Journalists at the Daily Mail are braced for job cuts after bosses warned of changes to working patterns as the newspaper group races to adapt to the digital age.

In a note to staff, Ted Verity, editor of Mail Newspapers, said the publisher was taking further steps to merge its titles to put digital “at the heart of everything we do”.

He said: “Inevitably, this will mean changes to the way some reporters and news desk executives work. Some staff will see a change to their working pattern, job title, line manager or duties.”

He added that managers will be in touch with affected employees to discuss the proposals. It is believed that some newsroom staff did not receive the email.

The overhaul will fuel concerns about job losses at the Daily Mail a year after the company cut dozens of roles as it began merging operations across its daily and Sunday titles.

Bosses said the move would eradicate “unnecessary duplication” as multiple journalists often worked on rival versions of the same story for the publisher’s print and online output.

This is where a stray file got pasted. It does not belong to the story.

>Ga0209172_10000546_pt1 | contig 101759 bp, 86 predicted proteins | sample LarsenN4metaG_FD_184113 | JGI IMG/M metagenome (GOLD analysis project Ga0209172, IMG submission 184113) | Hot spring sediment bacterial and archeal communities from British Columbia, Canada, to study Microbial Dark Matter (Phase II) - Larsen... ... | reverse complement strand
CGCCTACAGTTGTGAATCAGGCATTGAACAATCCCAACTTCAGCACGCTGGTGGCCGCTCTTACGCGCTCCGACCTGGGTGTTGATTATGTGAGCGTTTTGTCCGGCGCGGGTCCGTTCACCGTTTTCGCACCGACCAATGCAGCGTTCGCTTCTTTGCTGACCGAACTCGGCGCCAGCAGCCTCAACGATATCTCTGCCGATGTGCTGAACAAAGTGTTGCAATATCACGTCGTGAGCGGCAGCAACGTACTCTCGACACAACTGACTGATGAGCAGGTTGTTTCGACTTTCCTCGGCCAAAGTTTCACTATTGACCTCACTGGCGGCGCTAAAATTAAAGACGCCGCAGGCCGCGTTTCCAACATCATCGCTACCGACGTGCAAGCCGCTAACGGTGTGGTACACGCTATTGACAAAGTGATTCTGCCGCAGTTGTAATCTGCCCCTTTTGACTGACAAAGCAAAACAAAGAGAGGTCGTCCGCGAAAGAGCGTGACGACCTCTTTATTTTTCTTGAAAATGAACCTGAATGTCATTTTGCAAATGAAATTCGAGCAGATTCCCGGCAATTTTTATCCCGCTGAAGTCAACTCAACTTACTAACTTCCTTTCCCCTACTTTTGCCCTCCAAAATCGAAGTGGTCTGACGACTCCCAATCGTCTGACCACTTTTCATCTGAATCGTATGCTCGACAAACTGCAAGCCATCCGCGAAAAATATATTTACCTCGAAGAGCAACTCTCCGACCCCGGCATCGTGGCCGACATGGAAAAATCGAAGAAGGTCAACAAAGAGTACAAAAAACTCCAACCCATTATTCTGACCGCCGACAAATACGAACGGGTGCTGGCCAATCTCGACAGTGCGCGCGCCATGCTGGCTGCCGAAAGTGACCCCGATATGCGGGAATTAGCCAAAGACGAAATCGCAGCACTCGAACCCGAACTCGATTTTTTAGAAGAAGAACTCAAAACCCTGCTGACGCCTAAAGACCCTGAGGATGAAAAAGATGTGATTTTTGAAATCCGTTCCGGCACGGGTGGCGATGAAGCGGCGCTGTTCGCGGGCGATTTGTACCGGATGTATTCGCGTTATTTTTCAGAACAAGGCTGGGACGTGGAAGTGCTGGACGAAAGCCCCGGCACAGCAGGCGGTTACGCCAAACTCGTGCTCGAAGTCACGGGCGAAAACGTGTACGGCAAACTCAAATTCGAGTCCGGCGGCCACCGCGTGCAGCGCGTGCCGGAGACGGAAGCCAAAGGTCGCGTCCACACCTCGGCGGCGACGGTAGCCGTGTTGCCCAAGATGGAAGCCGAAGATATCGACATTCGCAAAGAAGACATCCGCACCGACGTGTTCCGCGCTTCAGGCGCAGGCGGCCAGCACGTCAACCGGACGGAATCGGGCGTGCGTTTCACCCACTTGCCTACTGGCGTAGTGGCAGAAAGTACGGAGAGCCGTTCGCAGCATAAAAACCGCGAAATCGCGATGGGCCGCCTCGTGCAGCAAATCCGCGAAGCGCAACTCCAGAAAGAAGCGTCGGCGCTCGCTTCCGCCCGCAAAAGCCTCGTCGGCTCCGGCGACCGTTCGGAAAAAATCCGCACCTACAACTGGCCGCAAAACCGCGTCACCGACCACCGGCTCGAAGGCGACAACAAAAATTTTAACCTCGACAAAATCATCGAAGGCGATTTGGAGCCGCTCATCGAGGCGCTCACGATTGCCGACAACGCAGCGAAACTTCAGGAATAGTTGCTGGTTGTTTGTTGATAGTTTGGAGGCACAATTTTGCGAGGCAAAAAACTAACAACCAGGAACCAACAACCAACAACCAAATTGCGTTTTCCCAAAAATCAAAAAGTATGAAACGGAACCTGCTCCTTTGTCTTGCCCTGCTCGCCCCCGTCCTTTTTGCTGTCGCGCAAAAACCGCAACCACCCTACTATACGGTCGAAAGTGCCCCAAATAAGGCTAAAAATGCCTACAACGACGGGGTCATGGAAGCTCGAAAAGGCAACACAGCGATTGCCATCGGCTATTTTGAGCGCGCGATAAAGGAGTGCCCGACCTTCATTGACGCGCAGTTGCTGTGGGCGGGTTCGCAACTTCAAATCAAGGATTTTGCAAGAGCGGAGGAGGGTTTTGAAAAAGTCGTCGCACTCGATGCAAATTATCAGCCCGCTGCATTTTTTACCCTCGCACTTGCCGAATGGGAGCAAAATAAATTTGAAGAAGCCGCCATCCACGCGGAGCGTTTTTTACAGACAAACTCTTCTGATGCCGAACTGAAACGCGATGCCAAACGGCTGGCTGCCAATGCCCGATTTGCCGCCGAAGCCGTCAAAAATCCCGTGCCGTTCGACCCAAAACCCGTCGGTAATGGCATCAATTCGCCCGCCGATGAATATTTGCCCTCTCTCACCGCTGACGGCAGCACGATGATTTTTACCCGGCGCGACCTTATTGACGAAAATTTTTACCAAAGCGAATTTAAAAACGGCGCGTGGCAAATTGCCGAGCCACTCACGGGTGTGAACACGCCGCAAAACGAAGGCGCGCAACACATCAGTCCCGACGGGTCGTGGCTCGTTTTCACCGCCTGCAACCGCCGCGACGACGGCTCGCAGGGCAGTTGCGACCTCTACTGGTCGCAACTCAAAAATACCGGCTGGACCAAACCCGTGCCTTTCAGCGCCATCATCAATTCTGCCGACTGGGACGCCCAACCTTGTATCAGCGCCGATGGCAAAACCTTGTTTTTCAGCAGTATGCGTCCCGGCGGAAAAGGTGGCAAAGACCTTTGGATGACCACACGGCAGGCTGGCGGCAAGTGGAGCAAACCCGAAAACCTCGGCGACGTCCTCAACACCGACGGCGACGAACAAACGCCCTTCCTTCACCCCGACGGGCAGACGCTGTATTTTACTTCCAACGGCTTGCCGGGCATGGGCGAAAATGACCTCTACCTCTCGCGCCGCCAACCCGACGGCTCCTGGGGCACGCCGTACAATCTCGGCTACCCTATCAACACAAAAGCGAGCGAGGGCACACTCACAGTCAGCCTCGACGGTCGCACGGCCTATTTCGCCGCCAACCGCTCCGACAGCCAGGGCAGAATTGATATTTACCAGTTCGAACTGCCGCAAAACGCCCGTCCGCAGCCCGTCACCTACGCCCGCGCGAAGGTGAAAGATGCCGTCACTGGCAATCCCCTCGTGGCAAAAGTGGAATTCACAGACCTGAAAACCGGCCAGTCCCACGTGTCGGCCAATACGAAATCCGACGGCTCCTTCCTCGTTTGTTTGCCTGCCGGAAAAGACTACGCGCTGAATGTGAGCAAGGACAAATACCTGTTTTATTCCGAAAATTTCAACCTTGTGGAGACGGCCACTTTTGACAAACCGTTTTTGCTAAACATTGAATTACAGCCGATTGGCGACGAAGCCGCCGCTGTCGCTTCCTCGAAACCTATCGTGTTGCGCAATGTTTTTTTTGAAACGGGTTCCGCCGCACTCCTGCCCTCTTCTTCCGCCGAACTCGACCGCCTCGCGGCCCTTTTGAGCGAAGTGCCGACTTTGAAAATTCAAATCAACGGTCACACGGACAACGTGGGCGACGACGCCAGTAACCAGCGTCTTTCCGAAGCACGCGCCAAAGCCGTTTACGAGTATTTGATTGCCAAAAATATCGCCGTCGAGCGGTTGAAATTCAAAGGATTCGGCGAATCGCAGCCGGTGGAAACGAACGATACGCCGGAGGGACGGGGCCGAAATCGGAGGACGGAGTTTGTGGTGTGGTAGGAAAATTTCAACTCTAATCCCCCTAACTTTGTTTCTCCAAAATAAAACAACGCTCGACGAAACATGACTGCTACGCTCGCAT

Daily Mail and General Trust (DMGT), which is owned by Lord Rothermere, is now accelerating its overhaul against a challenging backdrop for news organisations.

DMGT’s online ad revenues fell 3pc last year to £166m, while print ad revenues tumbled 16pc as brands pulled back spend.

In January, MailOnline began charging readers for access to a small number of premium articles, mirroring similar moves to GB News.

The partial paywall marks efforts by the publisher to reduce its reliance on digital advertising revenues amid a broader downturn in the market.

In the email, Mr Verity said the new Mail+ venture was “so far exceeding expectations”.

He added: “This is a wonderful vindication of what we have always believed – that it’s the unique quality and professionalism of our world-beating journalists which makes us succeed, in print or on any digital platform.”

The spectre of job cuts at the Mail compounds troubles in the newspaper industry after Reach, the publisher of the Express and Mirror, slashed almost 800 roles last year.

Jim Mullen, chief executive of Reach, has refused to rule out further job losses as the company struggles to offset a slump in ad revenues.

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